GCHQ chief warns internet is at risk of 'splintering' due to increasing Chinese control
The internet is at risk of “splintering” due to increasing Chinese control, the head of GCHQ has warned.
Jeremy Fleming, the Director of Britain’s cyber spy agency, said the future would be characterised by “fundamental strategic competition for Western liberal democracies”.
Speaking at Chatham House the Director of GCHQ said the increasing willingness of authoritarian states to seek confrontation in cyberspace through the theft of intellectual property, denial of information and dissemination of misinformation could see a global splintering regarding use of the internet.
“We need to work out how to work with China: where we want to [and] where it is sovereign only or only with allies because of security issues,” he said.
If the West fails to understand properly how to conduct safe everyday online interaction with China whilst also protecting security concerns the internet could “splinter” he warned.
Differing policies in the West and China over how the internet functions could impede access to information and lead to privacy issues.
Global online business activity could be disrupted if rules and regulations differed markedly around the world, for example over the handling of intellectual property.
Countries engaging online with less scrupulous regimes may face calls from their societies to lower standards in order to compete.
“Only half the global population are currently on the internet and the half that aren’t are in rural China, Sub-Saharan Africa and rural India broadly,” Mr Fleming said.
“As we look to the future, we see a landscape which has Chinese technology very prevalent in it, where they are offering at a good price, and from a complete technology perspective, solutions to countries right around the world.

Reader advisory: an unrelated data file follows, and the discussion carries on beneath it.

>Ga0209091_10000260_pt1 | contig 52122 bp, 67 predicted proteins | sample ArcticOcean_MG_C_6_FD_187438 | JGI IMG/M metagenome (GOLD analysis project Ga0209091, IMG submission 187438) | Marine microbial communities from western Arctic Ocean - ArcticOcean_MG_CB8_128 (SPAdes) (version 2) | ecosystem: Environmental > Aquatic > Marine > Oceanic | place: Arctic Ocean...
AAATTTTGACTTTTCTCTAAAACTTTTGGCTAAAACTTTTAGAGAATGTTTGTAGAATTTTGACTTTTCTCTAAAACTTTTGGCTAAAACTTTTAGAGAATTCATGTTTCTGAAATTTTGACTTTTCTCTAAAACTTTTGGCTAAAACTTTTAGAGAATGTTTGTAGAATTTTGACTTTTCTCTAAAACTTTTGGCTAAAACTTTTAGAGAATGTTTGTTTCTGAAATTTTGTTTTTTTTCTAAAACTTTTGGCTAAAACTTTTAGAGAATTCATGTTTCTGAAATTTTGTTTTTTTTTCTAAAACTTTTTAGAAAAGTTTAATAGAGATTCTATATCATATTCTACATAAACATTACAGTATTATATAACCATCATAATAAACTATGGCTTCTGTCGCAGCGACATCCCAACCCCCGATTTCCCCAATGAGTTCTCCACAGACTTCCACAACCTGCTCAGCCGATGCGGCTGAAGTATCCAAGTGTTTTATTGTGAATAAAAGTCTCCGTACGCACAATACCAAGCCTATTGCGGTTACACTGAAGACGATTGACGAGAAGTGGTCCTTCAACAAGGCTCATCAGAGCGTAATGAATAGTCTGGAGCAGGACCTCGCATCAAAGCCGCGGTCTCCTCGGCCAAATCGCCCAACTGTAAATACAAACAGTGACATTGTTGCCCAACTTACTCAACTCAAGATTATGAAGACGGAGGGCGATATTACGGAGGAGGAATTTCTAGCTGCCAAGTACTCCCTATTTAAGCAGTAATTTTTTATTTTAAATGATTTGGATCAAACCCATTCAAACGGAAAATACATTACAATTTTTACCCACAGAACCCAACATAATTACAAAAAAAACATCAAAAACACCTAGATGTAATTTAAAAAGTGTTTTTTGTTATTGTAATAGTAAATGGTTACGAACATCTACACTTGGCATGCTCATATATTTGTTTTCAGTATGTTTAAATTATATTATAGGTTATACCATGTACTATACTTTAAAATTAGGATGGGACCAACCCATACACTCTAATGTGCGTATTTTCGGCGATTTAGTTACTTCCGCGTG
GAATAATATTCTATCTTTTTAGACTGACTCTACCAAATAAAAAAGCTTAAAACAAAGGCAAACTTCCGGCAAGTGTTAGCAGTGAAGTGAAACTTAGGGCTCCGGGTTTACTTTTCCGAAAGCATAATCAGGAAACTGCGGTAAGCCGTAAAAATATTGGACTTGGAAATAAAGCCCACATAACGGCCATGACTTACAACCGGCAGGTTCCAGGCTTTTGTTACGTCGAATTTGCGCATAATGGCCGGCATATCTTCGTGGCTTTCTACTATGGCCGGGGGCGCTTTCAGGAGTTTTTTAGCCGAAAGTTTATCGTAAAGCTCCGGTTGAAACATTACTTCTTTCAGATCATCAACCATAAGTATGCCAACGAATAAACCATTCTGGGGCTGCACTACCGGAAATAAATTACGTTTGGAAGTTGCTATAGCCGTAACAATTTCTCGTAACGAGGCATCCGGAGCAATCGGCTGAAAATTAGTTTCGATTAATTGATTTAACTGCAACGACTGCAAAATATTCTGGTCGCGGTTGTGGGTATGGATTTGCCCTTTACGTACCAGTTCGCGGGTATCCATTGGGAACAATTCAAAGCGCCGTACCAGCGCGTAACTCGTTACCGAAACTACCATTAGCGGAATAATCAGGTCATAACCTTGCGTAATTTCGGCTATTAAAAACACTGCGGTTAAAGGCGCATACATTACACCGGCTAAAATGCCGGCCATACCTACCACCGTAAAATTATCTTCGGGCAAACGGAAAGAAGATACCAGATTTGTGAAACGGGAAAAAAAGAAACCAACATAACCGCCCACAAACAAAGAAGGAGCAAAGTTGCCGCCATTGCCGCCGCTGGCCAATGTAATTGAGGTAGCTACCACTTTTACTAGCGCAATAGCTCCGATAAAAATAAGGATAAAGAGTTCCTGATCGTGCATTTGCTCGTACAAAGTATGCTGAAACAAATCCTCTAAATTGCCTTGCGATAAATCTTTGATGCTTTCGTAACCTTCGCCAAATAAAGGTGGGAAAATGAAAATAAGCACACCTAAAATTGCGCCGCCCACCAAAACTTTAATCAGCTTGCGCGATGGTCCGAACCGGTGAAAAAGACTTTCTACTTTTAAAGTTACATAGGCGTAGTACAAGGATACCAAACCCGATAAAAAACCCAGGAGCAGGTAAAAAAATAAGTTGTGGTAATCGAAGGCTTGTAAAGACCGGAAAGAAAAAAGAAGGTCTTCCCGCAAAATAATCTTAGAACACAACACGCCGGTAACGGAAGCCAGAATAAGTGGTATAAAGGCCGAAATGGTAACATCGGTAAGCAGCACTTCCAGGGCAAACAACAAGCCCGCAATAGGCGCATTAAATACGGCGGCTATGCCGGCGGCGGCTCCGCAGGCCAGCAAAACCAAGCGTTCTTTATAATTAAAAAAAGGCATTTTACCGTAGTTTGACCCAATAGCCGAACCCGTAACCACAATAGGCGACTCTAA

“This is an area of fundamental strategic competition for Western liberal democracies going forward.
“The whole point about this technology landscape is that it connects the world, it underpins commerce, it encourages cooperation and communication.
“As Western allies and as the UK, we need to focus much harder in this area.”
A major weakness of the global use of the internet today is the absence of accepted rules for operating online.
Without commonly understood norms of behaviour, trust will be eroded making access to information, commerce and everyday activities harder.
Cyber experts have warned of a ‘splintering’ or ‘balkanisation’ of the internet, with differing systems in use around the world.
The UK is playing a fundamental role in setting the rules for the next generation of technology, but “there’s a lot to play for in that space” Mr Fleming said.
“The UK wants a secure and profitable relationship with China, but equally, at times our security interests are in play.
“We want to have the sort of relationship where they understand that [stealing intellectual property and data] is not acceptable.”